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I have a problem with using Twisted for simple concurrency in python. The problem is - I don't know how to do it and all online resources are about Twisted networking abilities. So I am turning to SO-gurus for some guidance.

Python 2.5 is used.

Simplified version of my problem runs as follows:

  1. A bunch of scientific data
  2. A function that munches on the data and creates output
  3. ??? < here enters concurrency, it takes chunks of data from 1 and feeds it to 2
  4. Output from 3 is joined and stored

My guess is that Twisted reactor can do the number three job. But how?

Thanks a lot for any help and suggestions.

upd1:

Simple example code. No idea how reactor deals with processes, so I have given it imaginary functions:

datum = 'abcdefg'

def dataServer(data):
    for char in data:
        yield chara

def dataWorker(chara):
    return ord(chara)

r = reactor()
NUMBER_OF_PROCESSES_AV = 4
serv = dataserver(datum)
id = 0
result = array(len(datum))

while r.working():
    if NUMBER_OF_PROCESSES_AV > 0:
        r.addTask(dataWorker(serv.next(), id)
        NUMBER_OF_PROCESSES_AV -= 1
        id += 1
    for pr, id in r.finishedProcesses():
        result[id] = pr
share|improve this question
    
Do you think you could add a simple toy example of your problem? With some code that you've started? –  mcpeterson Mar 29 '10 at 16:48
    
Done. Hopefully someone can help. –  Rince Mar 30 '10 at 13:49

4 Answers 4

up vote 1 down vote accepted

It seems to me that you are misunderstanding the fundamentals of how Twisted operates. I recommend you give the Twisted Intro a shot by Dave Peticolas. It has been a great help to me, and I've been using Twisted for years!

HINT: Everything in Twisted relies on the reactor!

The Reactor Loop

share|improve this answer

As Jean-Paul said, Twisted is great for coordinating multiple processes. However, unless you need to use Twisted, and simply need a distributed processing pool, there are possibly better suited tools out there.

One I can think of which hasn't been mentioned is celery. Celery is a distributed task queue - you set up a queue of tasks running a DB, Redis or RabbitMQ (you can choose from a number of free software options), and write a number of compute tasks. These can be arbitrary scientific computing type tasks. Tasks can spawn subtasks (implementing your "joining" step you mention above). You then start as many workers as you need and compute away.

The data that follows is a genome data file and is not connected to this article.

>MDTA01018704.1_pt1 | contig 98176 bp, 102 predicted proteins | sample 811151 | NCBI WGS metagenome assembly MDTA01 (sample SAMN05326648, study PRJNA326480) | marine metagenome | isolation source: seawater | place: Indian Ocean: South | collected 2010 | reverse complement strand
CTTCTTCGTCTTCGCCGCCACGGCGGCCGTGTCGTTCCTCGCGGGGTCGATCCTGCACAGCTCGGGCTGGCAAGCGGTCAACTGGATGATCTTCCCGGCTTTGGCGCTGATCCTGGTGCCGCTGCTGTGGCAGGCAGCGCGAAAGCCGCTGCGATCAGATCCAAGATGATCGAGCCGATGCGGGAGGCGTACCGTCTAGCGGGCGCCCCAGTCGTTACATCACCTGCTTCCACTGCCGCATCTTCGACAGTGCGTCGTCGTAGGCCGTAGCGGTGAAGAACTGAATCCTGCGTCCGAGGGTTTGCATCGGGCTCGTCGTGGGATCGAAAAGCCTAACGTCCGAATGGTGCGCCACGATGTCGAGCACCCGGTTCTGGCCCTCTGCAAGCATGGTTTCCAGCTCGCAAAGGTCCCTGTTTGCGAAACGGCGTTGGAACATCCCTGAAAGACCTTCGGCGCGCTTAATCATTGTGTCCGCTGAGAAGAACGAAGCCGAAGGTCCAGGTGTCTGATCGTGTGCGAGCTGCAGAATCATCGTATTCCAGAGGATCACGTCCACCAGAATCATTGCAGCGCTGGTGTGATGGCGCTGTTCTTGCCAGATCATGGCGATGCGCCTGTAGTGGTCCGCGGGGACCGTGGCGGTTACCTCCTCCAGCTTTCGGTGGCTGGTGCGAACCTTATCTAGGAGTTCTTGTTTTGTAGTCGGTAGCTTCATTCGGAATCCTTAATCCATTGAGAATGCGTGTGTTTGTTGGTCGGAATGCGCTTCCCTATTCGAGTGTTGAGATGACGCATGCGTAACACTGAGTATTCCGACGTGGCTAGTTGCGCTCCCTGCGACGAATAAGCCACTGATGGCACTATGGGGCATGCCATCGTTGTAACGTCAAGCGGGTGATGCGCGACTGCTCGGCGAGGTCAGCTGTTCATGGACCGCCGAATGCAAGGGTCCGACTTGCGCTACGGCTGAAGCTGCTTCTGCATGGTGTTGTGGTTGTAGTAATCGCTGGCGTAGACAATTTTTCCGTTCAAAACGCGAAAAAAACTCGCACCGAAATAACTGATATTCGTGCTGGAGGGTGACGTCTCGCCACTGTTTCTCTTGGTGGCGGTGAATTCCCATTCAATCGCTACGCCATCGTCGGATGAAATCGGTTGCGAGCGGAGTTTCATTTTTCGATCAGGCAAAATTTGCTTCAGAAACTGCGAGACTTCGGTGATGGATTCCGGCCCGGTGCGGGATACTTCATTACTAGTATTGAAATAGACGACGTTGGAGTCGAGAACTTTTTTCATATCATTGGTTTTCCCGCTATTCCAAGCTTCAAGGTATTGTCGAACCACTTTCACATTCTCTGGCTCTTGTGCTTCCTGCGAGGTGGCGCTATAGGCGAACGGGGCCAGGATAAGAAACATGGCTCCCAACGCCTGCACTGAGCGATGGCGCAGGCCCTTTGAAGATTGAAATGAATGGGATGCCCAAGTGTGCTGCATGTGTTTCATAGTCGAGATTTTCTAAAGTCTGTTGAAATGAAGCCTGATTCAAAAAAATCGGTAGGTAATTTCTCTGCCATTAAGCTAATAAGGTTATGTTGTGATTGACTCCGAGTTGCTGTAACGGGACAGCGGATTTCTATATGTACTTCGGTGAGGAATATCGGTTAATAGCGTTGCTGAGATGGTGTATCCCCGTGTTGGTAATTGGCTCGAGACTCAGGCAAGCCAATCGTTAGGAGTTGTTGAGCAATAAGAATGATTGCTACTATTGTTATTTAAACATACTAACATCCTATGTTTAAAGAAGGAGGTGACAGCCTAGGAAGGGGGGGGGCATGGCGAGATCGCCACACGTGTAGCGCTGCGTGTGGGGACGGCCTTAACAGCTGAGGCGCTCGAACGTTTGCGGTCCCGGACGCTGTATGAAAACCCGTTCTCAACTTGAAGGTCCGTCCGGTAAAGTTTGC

I'm a heavy user of Twisted and Celery, so in any case, both options are good.

share|improve this answer
    
Can you provide some example code, pretty please? –  Rince Mar 30 '10 at 13:53
    
Well, I'll use the example on the celery website. To mirror the example you have above, you'd first write a number of tasks. A task is essentially your dataWorker: from celery.decorators import task @task def dataWorker(chara)): return ord(chara) You can write as many tasks as you please - and conceptually they're just functions that do something. Then, elsewhere - perhaps in your dataServer - you simply schedule the task: result = dataWorker.delay(chara) You can think of the result as a deferred - you can either wait on the result or check on it later. –  rlotun Mar 30 '10 at 15:18
    
Ok, I forgot that code in comments don't show up well, but essentially check the celery website for a near analogue of what you're trying to do. Remember you have three components: 1) Tasks, which are run by workers 2) A Queue system to hold the tasks 3) A place to store results of tasks. Celery can work with Django seamlessly as well. –  rlotun Mar 30 '10 at 15:20

To actually compute things concurrently, you'll probably need to employ multiple Python processes. A single Python process can interleave calculations, but it won't execute them in parallel (with a few exceptions).

Twisted is a good way to coordinate these multiple processes and collect their results. One library oriented towards solving this task is Ampoule. You can find more information about Ampoule on its Launchpad page: https://launchpad.net/ampoule.

share|improve this answer
    
Can you provide example code related to my problem? the does not seem to be any documentation. –  Rince Mar 30 '10 at 13:50
    
The examples should get you started. I don't see them hosted anywhere on the web, but if you download the 0.2.0 release, you'll find them in the "examples" directory. –  Jean-Paul Calderone Mar 30 '10 at 18:55

Do you need Twisted at all?

From your description of the problem I'd say that multiprocessing would fit the bill. Create a number of Process objects that are given a reference to a single Queue instance. Get them to start their work and put their results on the Queue. Just use blocking get()s to read the results.

share|improve this answer
    
Sadly my institution uses Python 2.5 and does not have any plans of going to Python 2.6 as for now. So no multiprocessing goodness. –  Rince Mar 30 '10 at 13:52
    
Except that multiprocessing is available as a back port from 2.6 –  quamrana Mar 30 '10 at 14:06

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